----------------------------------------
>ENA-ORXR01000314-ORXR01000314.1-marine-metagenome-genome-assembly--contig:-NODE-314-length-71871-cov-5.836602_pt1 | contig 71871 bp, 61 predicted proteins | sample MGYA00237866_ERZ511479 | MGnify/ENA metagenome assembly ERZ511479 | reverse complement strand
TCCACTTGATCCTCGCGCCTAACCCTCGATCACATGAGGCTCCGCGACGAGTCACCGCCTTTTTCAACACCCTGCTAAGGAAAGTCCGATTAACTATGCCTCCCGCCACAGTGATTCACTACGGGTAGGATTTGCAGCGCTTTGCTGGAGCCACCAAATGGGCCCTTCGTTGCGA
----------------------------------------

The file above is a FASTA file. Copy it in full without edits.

>ENA-ORXR01000314-ORXR01000314.1-marine-metagenome-genome-assembly--contig:-NODE-314-length-71871-cov-5.836602_pt1 | contig 71871 bp, 61 predicted proteins | sample MGYA00237866_ERZ511479 | MGnify/ENA metagenome assembly ERZ511479 | reverse complement strand
TCCACTTGATCCTCGCGCCTAACCCTCGATCACATGAGGCTCCGCGACGAGTCACCGCCTTTTTCAACACCCTGCTAAGGAAAGTCCGATTAACTATGCCTCCCGCCACAGTGATTCACTACGGGTAGGATTTGCAGCGCTTTGCTGGAGCCACCAAATGGGCCCTTCGTTGCGA